The Holy See is the government of the Roman Catholic Church, also governed by the pope as a theocracy with an appointed administrative apparatus. The Holy See credentials ambassadors and maintains diplomatic relations with other states. The Holy See has a secretariat of state, which because of its importance is the only secretariat located within Vatican City, lesser bureaucracies being located elsewhere in Rome. The Holy See is a member of international political organizations, for example, the International Atomic Energy Agency, and the United Nations (nonvoting, by its choice). The Holy See's operating income derives primarily from extensive real estate holdings. In 2006, it had revenues of $310 million, $101 million derived from the international "Peter's Pence" levy, of which 28% comes from the United States.
In short, Vatican City is a territory created to serve a single religion and the Holy See is its governing theocracy. The United States recognizes Vatican City as a sovereign nation, and maintains diplomatic relations with the Holy See. This has not always been the case. Vatican City was established in 1929, and the US had no formal diplomatic relations with the Holy See from 1870 until 1984. The current US Ambassador's office is in Rome, while the current apostolic nuncio has an office in Washington D.C.
With this in mind, it is beyond dispute that Roman Catholic Church is not merely a religion with an interesting tourist destination — it is also a foreign government that advances a political agenda.
Among the political issues that the Roman Catholic Church advances are the impermissibility of abortion, and the legal subordination of sexual minorities. By its own moral reasoning and through its Canon Law, the RCC rejects abortion and gay rights. However, if it were purely religious interests served by those doctrines, the Church would make those arguments from the pulpit and bind only Catholics to them. That is not the case. The RCC reliably lobbies for legislation that supports their political agenda at a federal, state, and local level. The RCC also reliably files amicus curiae to insert its political opinion in court cases where the legal rights of sexual minorities are at stake.
One might ask, how does the issue of whether the federal government may fire a federal employee for being gay at home have anything to do with the deposit of faith or other workings of the Church? Obviously, it doesn't. It has everything to do with the Vatican's desire to impose its politics on other governments. They did it very effectively for centuries. It's clearly a hard habit to break.
Sure, they aren't the kingmakers they used to be, but still — it's unwise to underestimate the power of Vatican politics. Somewhere between 20% and 39% of Americans were baptized Catholic. (Naturally, that doesn't mean they're practicing Catholics, or even particularly devout Catholics, but Catholicism, like Judaism, is an identity even among the wayward.) Regardless, the current Supreme Court is 56% Catholic. If Sotomayor is confirmed, it will become 67% Catholic. That's an impressive accomplishment for any minority group. I suspect that it is their reliable anti-abortion stance that has historically assisted Catholics in filling so many federal bench appointments. Hell, the percentages wouldn't particularly bother me except that the Catholic justices have shown such enthusiasm for ruling in ways that are clearly informed by the teachings of their faith over the terms and principles of the Constitution, the law, or the interests of justice.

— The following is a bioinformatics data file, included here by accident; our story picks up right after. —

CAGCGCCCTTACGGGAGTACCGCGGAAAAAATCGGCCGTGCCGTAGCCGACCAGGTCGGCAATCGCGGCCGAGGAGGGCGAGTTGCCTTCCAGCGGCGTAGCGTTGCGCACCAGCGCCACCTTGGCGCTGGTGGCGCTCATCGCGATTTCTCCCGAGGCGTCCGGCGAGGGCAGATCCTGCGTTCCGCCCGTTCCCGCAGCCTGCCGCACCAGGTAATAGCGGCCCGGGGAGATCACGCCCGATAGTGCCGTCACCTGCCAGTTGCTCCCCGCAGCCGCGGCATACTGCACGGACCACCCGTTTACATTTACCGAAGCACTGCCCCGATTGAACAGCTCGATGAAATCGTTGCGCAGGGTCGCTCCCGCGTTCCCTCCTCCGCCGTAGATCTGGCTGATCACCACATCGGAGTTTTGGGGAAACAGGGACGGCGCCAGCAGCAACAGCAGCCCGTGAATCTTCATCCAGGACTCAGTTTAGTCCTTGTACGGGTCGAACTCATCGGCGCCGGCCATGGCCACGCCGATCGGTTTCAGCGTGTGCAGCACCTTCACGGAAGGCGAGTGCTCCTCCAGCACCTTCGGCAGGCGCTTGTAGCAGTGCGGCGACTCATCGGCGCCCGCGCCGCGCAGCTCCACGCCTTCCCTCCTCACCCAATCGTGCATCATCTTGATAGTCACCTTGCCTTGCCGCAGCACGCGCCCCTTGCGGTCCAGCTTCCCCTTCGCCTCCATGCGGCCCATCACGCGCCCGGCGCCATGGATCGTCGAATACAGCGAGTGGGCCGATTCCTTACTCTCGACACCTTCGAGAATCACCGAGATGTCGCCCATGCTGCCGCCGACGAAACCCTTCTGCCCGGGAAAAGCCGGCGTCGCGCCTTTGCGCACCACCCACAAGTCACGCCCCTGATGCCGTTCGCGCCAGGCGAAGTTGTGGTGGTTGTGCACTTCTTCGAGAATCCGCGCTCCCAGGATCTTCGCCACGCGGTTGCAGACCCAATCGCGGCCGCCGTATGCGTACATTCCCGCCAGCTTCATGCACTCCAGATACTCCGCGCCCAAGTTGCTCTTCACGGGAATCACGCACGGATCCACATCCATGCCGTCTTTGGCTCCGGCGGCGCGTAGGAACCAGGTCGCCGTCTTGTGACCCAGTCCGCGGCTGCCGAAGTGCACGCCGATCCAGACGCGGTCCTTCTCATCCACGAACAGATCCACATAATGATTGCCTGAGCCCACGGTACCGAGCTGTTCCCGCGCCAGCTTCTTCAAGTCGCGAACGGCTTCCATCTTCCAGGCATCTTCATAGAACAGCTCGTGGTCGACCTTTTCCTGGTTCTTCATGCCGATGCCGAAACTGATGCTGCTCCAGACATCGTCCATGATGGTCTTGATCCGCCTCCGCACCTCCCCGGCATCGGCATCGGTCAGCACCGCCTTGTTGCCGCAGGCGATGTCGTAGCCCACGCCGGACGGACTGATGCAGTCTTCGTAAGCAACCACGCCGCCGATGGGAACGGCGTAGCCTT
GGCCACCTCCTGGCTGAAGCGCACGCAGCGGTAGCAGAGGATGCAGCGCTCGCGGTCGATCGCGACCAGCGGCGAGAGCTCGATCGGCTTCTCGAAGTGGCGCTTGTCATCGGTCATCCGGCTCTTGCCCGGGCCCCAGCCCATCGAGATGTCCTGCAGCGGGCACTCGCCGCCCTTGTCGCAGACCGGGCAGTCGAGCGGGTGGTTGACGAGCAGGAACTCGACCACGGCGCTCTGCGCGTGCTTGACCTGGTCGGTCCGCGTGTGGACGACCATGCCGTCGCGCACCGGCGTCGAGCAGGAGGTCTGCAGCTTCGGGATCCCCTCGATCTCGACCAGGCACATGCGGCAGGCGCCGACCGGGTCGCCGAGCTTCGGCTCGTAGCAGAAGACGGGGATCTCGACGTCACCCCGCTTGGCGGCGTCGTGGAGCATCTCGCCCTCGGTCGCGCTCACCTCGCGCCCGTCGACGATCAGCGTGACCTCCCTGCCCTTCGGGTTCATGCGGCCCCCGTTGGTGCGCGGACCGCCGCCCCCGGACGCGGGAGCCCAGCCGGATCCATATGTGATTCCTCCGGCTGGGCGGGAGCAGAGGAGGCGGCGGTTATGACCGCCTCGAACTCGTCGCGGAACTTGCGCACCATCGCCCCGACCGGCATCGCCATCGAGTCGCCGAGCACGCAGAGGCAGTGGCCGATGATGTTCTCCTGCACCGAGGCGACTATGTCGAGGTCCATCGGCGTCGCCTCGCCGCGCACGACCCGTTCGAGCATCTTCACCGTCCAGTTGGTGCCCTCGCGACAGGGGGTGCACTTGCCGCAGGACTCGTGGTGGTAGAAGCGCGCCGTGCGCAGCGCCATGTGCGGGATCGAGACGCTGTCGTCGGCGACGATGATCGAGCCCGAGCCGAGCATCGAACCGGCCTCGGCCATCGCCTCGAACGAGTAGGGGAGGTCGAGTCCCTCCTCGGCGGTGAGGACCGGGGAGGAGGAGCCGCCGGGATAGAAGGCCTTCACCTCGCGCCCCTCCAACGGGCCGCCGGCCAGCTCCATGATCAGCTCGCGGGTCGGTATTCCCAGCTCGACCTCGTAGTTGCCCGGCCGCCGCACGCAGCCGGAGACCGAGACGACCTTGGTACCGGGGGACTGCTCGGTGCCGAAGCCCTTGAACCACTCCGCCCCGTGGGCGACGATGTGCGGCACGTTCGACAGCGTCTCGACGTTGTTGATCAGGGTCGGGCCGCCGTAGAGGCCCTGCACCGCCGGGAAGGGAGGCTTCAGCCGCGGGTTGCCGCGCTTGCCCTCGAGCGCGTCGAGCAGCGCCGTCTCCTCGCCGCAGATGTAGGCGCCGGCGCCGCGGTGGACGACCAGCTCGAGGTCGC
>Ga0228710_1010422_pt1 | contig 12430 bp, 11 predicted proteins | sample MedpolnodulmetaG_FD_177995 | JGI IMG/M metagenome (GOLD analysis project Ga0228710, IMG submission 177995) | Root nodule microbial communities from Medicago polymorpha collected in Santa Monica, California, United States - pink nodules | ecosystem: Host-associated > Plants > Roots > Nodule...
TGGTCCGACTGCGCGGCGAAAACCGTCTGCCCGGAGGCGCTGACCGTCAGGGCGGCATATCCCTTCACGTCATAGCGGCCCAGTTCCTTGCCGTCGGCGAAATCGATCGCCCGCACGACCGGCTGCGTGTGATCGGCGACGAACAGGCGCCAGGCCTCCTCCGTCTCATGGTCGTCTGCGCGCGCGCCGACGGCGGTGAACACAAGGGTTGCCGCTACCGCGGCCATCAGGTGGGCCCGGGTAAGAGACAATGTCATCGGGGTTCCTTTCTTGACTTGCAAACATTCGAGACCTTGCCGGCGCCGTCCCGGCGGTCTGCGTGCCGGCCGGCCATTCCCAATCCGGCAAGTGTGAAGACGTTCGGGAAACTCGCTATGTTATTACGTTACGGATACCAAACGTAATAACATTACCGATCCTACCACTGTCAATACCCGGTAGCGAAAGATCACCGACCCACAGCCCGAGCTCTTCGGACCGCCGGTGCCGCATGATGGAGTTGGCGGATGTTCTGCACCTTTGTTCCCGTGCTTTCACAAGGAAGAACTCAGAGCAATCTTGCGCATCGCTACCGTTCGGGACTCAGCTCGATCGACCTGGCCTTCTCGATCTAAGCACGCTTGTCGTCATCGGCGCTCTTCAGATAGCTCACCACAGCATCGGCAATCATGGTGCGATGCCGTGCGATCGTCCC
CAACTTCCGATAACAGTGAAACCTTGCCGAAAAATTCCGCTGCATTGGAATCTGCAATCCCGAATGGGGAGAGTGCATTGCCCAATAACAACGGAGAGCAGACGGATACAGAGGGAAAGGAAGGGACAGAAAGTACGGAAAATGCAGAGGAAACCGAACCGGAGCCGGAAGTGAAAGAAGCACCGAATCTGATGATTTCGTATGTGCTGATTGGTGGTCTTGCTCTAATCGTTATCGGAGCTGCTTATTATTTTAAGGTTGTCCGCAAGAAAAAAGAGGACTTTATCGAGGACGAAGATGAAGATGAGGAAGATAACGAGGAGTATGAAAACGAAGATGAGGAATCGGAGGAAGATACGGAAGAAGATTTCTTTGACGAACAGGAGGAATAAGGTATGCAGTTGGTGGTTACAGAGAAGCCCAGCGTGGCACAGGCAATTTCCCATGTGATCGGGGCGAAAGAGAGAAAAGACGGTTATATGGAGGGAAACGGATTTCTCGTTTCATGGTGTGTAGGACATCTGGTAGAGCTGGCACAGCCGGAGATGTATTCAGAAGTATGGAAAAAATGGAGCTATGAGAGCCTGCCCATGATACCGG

Anyway, can we just quit pretending that one's identity and background don't inform one's decision-making, or if they do, that's always improper or off-limits? The fact that identity and background are relevant to deciding cases is precisely the reason why trial judges preside over hours and hours of voir dire where prospective jurors are questioned about their identities and backgrounds. The dirty little secret of voir dire? Jurors aren't questioned to exclude those who are biased — they're questioned to ensure that the panel is biased favorably.
So as to the SCOTUS nomination, I have no problem with interrogating a Catholic judicial nominee regarding his or her view of the RCC's penchant for church-state entanglements, his or her view of the Church's intervention in the American political process, and how he or she might address threats of excommunication based on a legal act or statement, etc.
That's not a religious test, it's a reasonable and sensible inquiry into how the nominee regards the interference of a foreign government, or whether a Catholic nominee is even capable of viewing his or her Church that way.